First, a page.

Klonopin Addiction Treatment
What is Klonopin (Clonazepam) Addiction Treatment?
Benzodiazepine drugs like Klonopin (Clonazepam) can be beneficial for people with anxiety disorders, but Klonopin can also be dangerous for people who enjoy the relaxation and sedation this drug can bring. Recovery starts with withdrawal, but that process must be managed carefully. A tapered withdrawal, done under the supervision of a medical professional, is the safest way to achieve sobriety from Klonopin. Then, programs that combine individual therapy, group therapy, and support group work can help people to maintain the sobriety they achieve with medical detox.
What is Klonopin Used For?
The science of treating anxiety attacks, panic attacks, and general stress disorders has given rise to an entire industry of lifesaving pharmaceuticals.
One of the weapons in this fight is called clonazepam, which is sold under the brand name Klonopin. Clonazepam is one of the many drugs in the family of benzodiazepines, a class of medications that account for some of the most widely prescribed antidepressants and sedatives in the United States.
Benzodiazepines and Klonopin (Clonazepam)
Benzodiazepines work by boosting the release of a neurotransmitter referred to as GABA. The brain normally produces GABA on its own in times of stress and tension, which neutralizes the extra adrenaline that is created during heightened situations. GABA acts as a kind of brake to the other neurotransmitters that, if left unchecked, can lead to chronic feelings of panic and anxiety in patients.
People who have conditions like bipolar disorder, that exacerbate conditions like insomnia and depression, need greater amounts of GABA in their systems than the brain can normally produce, and that is where benzodiazepines (and drugs like Klonopin) come in. Klonopin’s nature as a benzodiazepine make it a drug of choice to not just treat panic and anxiety, but also seizures and epilepsy, according to WebMD.
It is an “especially effective”drug to reduce anxiety symptoms that are part of depression and panic disorder, in the words of a psychiatrist speaking to FOX News.
The Double-Edged Sword of Klonopin
However, like benzodiazepines in general, Klonopin can be very addictive for clients who are plagued by severe and chronic pain, or for people who enjoy feelings of sedation and tranquility that come with consumption.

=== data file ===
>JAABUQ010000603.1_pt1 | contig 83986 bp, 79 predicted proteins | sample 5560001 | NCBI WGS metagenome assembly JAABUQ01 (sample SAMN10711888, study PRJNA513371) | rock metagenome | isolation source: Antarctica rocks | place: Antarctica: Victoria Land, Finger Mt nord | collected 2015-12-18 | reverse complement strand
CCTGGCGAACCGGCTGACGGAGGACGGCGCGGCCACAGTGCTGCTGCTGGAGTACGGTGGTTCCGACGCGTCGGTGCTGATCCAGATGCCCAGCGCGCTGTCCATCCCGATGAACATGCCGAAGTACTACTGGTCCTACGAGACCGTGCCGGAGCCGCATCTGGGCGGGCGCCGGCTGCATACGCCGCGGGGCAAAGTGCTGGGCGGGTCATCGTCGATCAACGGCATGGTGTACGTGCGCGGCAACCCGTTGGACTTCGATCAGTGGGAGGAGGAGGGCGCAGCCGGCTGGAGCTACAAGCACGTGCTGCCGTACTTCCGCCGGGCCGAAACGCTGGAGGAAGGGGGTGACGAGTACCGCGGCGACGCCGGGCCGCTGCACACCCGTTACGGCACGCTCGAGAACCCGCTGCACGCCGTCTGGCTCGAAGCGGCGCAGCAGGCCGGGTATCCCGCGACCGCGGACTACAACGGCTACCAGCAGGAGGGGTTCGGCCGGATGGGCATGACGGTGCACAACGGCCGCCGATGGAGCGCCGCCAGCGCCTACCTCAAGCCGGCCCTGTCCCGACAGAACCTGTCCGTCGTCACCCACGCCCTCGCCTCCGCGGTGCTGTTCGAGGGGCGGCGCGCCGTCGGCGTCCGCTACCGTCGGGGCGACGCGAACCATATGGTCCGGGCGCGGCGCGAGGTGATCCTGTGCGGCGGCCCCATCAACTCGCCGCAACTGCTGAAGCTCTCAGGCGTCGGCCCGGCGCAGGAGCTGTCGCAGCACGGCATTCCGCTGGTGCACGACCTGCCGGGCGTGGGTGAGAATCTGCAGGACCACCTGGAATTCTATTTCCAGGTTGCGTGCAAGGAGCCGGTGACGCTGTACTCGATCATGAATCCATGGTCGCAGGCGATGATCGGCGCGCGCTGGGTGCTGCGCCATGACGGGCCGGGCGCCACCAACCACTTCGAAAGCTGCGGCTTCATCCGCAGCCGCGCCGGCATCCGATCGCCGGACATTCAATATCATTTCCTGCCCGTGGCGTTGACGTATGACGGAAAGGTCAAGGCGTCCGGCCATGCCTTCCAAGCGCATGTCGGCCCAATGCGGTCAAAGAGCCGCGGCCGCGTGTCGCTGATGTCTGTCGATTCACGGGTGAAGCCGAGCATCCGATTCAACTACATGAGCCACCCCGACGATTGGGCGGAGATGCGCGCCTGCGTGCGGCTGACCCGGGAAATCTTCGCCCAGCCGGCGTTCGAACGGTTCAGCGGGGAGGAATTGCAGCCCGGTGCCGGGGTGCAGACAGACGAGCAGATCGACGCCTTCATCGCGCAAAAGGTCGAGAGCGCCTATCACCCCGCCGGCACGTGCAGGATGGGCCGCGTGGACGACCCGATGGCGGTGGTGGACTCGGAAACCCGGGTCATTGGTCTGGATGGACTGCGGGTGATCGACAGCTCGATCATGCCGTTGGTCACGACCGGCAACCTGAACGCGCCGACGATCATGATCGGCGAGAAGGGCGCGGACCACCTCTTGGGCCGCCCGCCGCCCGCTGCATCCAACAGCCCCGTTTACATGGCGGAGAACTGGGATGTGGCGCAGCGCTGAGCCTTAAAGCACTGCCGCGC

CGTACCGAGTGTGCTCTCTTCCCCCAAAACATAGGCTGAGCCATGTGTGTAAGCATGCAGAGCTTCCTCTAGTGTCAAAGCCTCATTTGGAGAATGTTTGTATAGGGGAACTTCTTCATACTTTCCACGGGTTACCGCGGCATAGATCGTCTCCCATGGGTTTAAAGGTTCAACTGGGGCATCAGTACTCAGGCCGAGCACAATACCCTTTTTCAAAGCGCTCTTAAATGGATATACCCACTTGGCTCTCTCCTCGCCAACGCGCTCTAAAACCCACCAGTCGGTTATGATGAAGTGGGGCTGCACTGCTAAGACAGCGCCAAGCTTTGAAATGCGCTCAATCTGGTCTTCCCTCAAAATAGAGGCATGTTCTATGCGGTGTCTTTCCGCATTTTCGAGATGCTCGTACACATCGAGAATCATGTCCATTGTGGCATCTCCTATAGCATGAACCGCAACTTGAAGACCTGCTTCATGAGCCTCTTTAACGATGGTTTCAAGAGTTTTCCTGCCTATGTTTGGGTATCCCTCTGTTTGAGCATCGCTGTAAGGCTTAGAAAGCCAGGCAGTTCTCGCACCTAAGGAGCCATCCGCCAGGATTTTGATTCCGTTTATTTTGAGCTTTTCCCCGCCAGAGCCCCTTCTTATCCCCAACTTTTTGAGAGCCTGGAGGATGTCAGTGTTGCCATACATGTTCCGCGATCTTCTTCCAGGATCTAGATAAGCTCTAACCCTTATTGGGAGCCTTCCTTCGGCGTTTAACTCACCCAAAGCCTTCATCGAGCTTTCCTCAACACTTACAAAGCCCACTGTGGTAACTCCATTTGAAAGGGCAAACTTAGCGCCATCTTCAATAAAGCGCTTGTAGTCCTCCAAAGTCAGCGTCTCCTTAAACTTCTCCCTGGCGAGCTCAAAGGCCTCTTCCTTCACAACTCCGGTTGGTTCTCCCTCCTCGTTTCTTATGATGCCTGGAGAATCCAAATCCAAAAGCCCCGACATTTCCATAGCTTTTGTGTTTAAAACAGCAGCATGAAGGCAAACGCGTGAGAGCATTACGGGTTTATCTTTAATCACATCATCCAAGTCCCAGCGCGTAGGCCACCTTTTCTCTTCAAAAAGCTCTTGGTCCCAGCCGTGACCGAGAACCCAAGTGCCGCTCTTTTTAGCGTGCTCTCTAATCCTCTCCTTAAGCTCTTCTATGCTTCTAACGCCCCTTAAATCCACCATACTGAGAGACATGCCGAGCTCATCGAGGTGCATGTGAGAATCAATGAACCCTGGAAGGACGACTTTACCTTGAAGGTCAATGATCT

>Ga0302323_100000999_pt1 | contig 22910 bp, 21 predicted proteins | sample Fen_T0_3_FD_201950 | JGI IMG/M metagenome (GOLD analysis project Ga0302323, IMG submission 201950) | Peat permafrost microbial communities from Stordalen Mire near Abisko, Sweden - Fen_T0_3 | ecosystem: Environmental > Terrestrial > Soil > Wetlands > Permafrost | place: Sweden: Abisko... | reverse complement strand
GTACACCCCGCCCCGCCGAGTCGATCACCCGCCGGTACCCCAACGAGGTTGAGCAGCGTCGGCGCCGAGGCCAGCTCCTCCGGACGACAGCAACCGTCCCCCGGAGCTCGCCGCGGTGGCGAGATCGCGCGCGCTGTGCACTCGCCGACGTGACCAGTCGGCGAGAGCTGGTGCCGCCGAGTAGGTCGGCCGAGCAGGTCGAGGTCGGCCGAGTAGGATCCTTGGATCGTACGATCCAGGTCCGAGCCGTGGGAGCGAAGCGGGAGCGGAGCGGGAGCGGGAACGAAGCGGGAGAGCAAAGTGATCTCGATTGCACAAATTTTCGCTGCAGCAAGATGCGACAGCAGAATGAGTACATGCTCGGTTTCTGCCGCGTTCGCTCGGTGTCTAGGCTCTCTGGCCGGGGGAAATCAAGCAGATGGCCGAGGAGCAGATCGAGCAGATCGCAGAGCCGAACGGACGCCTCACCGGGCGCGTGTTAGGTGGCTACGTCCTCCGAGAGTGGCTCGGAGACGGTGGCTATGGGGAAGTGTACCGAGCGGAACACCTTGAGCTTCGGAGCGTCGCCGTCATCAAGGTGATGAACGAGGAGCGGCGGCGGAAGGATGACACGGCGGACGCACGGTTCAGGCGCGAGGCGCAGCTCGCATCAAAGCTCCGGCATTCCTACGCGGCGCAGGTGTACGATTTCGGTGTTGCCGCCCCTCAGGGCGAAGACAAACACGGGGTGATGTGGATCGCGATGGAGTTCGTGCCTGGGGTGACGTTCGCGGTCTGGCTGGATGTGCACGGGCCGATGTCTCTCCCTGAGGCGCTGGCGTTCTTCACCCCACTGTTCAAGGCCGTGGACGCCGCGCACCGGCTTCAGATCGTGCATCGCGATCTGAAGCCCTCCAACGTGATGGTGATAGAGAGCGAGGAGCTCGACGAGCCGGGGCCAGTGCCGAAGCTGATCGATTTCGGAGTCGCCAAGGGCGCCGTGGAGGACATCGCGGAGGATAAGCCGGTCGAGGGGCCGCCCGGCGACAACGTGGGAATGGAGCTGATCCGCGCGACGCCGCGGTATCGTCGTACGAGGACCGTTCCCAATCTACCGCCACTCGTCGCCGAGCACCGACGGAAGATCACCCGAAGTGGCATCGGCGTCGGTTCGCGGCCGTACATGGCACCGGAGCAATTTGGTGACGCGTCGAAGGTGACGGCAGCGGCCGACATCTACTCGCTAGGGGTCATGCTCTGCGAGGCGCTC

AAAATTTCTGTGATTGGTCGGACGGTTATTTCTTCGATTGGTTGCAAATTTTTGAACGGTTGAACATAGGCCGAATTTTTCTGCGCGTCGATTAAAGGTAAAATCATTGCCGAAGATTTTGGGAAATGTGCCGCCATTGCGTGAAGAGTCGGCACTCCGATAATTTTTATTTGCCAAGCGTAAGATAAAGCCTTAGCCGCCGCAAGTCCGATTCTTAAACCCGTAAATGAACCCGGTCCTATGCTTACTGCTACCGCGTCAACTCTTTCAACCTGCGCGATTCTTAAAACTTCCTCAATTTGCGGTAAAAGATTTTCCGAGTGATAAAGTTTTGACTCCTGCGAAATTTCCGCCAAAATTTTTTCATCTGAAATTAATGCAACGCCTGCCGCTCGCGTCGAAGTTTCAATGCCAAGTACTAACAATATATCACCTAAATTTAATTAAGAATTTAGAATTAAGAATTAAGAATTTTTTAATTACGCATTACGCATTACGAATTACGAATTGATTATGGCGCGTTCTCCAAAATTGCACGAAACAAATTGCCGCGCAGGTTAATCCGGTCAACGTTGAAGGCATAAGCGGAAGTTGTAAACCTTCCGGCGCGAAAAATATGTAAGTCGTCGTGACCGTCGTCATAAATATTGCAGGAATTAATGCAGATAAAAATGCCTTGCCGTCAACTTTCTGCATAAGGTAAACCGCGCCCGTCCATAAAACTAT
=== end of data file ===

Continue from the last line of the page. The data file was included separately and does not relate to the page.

As with any drug, improper intake comes with a price; there were 76,577 emergency room visits as a result of Klonopin being taken dangerously in 2011, which marked an increase of more than 100 percent for Klonopin-related visits from 2004. To that point, two forensic scientists explain that notwithstanding benzodiazepines being “invaluable therapeutic agents,”the drugs also present complicated problems because of their effectiveness and addiction potential.
For that reason, the U.S. Drug Enforcement Administration considers Klonopin risky enough to classify it as a Schedule IV drug under its Controlled Substance Schedule. As a Schedule IV drug, Klonopin’s medical benefits are recognized, as is its relatively low potential for abuse; however, its dangers and risk for abuse require federal oversight and regulation. As a result, clonazepam/Klonopin is officially a controlled substance in the United States.
What Does a Klonopin Addiction Look Like?
As with most drugs, a Klonopin addiction compels individuals to seek out more of the drug, even to the detriment of their finances, relationships, and physical and mental wellbeing. The genesis of a problem may be benign: a simple prescription from a doctor to treat the symptoms of panic disorder, seizures, or even insomnia.
Consider the case of Stevie Nicks, the former singer of the band Fleetwood Mac. Nicks was prescribed Klonopin as part of a program to help her adjust to life after kicking a cocaine habit. Even though Klonopin, like most benzodiazepines, should not be taken for more than nine weeks, her state of mind led her to keep consuming the drug well past that point (33 percent of the people who take Klonopin for more than four straight weeks start to develop signs of a tolerance). Speaking to The Telegraph, Nicks relates how she gained weight, lost the motivation to continue her career, and by the time she acknowledged that the Klonopin was taking over her life, had reached the point of taking six pills a day (Drugs.com advises that Klonopin intake should not exceed 1.5 mg per day). In an interview with the BBC, Nicks candidly says that Klonopin was “more deadly than the [cocaine]”she had been trying to kick before she had been prescribed the medication.
One of the many hallmarks of a substance addiction is that any attempt to terminate taking the substance leads to debilitating and painful withdrawal symptoms, as the person’s body and mind rebel in the sudden absence of the powerful substance. Klonopin is no exception. If a person tries to discontinue Klonopin after taking it for more than a month, withdrawal can be tough, per the Citizens Commission on Human Rights International. Symptoms can include: